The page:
The greatness of Nerello Mascalese – 2014 Tenuta delle Terre Nere Etna Rosso

It’s a rare thing to come across a wine as wonderful as this. Perhaps it’s even more rare then that this is a producer’s ‘base’ wine. I’d opened a bottle, and was able to take my time with it over three nights. The journey was magical, and more than I could have imagined.

It would be foolish of me to assume you’ve already had a Nerello Mascalese, or one from Tenuta delle Terre Nere for that matter. But if you have, then you already know this is a great wine, at a great price. But for those of you that don’t yet know, I suggest you add this grape, and this producer to your regular shopping list. However, this vintage is on an all-together higher level, for the base wine, at least; though the Cru wines are there as well.

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Yes, it snows in Sicily – on/near Etna, but also in areas near the sea.

If memory serves, I’ve been drinking these regularly since the 2007 vintage; each year I buy a little more, if for no other reason than they disappear all too quickly. Food friendly, versatile, aromatically intriguing, with an elegance on the palate that is typically reserved for wines costing much, much more. Yes, Burgundy, I’m talking about you.

A lot has been written about Nerello Mascalese, and for good reason, it’s a Noble Grape, in my opinion. For those that might take issue with that statement, I’d suggest an in-depth tasting of the 2014s (and 2015s). While I’m at it, I’ll say that Carricante is right there with it; both deserve (and will no doubt receive) DOCG status within their proper growing regions, in my opinion.

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To give one perspective on the land/soil here in the Etna region, consider this picture, which I feel is worth a thousand words; taken in March of 2016, with the top of Etna completely capped by snow.

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The soil is as unique as you’ll find – black, rich, life giving. Nerello Mascalese, and others varieties really flourish here.
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March 2017.

Winegrowing here at Tenuta delle Terre Nere takes place at a number of different vineyards/Crus that span not only diverse terroir, but range from 400-1,000 meters above sea level. In the photo above, pre-phylloxera vines in the tiny Grand Cru, Don Peppino. If you’ve not yet experienced the wines from this vineyard, I suggest you try and find some immediately; buy as much as you can, it’s that special, and can last for ages.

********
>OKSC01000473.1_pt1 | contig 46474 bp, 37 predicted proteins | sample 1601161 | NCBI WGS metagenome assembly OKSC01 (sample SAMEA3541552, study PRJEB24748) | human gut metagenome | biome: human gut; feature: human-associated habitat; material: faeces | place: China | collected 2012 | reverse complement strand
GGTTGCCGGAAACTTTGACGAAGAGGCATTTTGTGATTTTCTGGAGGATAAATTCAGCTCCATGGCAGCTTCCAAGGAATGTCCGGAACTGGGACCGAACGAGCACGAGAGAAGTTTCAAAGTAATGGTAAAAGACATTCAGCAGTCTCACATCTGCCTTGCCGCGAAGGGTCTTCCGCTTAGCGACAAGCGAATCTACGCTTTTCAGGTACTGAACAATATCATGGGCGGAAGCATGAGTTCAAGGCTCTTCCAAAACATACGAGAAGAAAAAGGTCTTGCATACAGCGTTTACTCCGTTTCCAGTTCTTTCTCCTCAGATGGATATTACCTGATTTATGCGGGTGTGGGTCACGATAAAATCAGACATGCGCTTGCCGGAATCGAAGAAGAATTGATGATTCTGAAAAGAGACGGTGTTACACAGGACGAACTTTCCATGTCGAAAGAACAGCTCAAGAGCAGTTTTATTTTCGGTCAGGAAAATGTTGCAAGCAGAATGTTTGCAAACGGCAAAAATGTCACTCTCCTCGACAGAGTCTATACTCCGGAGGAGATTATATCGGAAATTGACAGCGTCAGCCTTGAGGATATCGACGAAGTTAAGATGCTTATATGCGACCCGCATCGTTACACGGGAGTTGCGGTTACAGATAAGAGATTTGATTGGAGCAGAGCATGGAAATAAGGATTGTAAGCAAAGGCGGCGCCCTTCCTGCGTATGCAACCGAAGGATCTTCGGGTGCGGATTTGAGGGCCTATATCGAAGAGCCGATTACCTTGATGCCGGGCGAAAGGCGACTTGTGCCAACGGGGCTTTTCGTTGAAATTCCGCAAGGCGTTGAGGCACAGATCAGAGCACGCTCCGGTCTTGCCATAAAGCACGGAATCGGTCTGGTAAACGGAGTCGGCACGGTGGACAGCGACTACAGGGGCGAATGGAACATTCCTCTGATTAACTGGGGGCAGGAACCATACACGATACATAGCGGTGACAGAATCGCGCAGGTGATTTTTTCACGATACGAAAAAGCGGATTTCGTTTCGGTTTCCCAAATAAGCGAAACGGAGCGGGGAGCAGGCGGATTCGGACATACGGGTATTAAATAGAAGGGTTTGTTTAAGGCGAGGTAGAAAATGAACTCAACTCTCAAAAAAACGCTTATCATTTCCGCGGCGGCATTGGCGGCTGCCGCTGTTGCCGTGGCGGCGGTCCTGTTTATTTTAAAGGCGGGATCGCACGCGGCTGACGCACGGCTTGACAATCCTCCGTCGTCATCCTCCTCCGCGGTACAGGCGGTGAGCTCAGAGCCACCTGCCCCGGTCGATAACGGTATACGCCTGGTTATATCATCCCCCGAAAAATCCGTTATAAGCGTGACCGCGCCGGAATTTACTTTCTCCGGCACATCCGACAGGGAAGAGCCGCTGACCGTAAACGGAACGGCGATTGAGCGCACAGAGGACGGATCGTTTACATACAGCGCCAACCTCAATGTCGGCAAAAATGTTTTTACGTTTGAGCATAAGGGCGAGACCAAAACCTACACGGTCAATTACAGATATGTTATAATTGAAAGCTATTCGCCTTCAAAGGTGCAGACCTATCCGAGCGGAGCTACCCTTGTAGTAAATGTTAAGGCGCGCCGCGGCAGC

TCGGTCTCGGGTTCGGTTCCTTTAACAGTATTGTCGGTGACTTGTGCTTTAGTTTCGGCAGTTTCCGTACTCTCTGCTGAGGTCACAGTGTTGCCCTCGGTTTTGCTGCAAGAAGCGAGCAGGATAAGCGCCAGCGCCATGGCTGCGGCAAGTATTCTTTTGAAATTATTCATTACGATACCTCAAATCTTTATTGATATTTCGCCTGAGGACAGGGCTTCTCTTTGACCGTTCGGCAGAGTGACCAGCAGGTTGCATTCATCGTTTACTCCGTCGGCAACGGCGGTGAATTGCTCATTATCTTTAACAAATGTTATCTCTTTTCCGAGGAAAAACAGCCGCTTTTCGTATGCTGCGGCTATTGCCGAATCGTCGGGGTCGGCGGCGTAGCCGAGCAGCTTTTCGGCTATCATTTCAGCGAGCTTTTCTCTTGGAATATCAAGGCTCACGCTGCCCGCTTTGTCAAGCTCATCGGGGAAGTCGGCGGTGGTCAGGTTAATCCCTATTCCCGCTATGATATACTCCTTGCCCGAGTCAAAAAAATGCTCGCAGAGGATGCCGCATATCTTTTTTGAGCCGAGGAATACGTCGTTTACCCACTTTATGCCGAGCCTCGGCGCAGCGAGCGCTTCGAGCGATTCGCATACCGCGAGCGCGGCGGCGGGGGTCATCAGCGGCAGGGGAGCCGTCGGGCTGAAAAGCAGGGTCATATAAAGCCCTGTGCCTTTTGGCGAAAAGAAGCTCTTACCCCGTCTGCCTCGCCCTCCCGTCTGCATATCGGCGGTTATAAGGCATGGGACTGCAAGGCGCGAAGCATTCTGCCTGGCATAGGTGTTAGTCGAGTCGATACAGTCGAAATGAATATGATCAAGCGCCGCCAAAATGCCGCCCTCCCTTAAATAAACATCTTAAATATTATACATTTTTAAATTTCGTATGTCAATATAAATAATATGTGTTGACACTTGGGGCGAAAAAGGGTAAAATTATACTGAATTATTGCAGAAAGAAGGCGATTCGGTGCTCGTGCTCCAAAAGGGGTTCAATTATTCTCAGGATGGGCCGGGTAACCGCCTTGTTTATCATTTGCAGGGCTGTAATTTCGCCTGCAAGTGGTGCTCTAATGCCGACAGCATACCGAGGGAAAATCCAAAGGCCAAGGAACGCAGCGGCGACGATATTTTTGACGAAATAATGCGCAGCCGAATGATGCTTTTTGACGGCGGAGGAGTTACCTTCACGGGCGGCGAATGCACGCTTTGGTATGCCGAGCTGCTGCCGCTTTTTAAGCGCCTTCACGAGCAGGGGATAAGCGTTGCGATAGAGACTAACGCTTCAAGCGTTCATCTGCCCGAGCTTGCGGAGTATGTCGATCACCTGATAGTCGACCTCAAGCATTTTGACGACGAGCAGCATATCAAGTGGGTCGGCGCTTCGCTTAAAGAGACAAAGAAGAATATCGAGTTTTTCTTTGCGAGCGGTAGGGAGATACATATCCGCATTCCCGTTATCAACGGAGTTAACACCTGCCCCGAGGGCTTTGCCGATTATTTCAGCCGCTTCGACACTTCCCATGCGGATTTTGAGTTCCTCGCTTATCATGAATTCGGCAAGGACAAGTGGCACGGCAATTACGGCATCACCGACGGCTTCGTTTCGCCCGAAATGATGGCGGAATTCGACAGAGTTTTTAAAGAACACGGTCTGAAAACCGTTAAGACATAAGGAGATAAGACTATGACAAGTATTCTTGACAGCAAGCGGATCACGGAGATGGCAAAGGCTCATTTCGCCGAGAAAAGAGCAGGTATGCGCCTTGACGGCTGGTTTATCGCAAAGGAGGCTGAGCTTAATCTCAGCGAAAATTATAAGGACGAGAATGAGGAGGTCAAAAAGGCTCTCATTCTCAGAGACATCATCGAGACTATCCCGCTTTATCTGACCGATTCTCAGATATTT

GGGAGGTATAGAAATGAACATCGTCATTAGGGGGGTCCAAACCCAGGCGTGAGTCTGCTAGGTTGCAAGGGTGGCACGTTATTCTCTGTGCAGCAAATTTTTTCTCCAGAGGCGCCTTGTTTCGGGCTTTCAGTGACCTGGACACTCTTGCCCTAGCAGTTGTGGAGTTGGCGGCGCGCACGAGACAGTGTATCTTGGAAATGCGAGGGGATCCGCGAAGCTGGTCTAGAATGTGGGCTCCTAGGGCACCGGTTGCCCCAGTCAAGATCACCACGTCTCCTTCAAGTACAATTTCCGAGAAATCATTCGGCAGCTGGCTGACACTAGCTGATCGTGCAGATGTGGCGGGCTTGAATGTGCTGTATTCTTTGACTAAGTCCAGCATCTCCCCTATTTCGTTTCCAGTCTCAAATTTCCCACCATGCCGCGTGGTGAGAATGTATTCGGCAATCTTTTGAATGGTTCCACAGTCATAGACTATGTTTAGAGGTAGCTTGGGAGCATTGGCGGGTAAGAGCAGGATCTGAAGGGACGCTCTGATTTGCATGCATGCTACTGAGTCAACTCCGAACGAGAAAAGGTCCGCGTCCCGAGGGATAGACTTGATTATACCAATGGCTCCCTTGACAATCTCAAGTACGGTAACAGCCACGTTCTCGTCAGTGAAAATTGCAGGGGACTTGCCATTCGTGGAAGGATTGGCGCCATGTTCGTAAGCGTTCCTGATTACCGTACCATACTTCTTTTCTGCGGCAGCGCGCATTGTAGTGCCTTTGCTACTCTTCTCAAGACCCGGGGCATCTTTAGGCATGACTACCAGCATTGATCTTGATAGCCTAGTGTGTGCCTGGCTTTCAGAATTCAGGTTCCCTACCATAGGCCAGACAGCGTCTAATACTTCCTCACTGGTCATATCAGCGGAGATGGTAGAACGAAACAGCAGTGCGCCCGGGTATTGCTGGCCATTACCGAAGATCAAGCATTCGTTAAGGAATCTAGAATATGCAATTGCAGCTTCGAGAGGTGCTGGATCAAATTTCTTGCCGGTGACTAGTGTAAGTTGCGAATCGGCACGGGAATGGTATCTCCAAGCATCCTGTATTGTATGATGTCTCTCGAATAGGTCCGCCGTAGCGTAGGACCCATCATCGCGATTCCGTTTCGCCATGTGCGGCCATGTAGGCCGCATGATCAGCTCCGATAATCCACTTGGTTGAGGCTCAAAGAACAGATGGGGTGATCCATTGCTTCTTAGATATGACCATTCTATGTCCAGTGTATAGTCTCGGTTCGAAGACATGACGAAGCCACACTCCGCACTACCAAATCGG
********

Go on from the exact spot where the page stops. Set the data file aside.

From the website “The property consists of over 30 hectares, divided into 10 parcels in four crus, with a total vineyard surface of 27 hectares, which we mean to enlarge to 30-32 hectares. Except for 6 hectares recently planted, the rest are between 50 and 100 years old. One parcel, having survived phylloxera, has reached the venerable age of 130-140 years old.”

Every year, the first wines I taste, on the first day of VinItaly fair, are the wines of Tenuta delle Terre Nere. This year’s visit to VinItaly will be no different; these wines are exciting.

 

13 January, 2018   “Wow, do I ever love this wine. Remove the (aggregate) cork, and this reveals wave after wave of soil, beautifully rich, deeply inflected soil. It takes a good 15 minutes in the glass for this to blow off, and what’s left is just stunning (again, just differently). Autumn woods, berry patch, tar-stained cranberry, fresh mushroom cap, citrus, lilac, etc. Medium-bodied, with immediate grip and presence on the palate, the finish sets off immediately into the distance. This seems to have it all: structure, balance, deep sense of place/grape, and character. Outstanding achievement, bravo! 14,0% abv., drink thru 2027+”  highly recommended+

* update * night 2 was slightly better, night 3 was just astoundingly good.

To the entire team at Tenuta delle Terre Nere, from the bottom of my heart, grazie mille di tutto! a presto!

This bottle was the last of a case I purchased 13 months ago. I’m thrilled to have such good memories, but deeply saddened I have no more. Wait, the 2016s will be here soon, yippee!

company website

 

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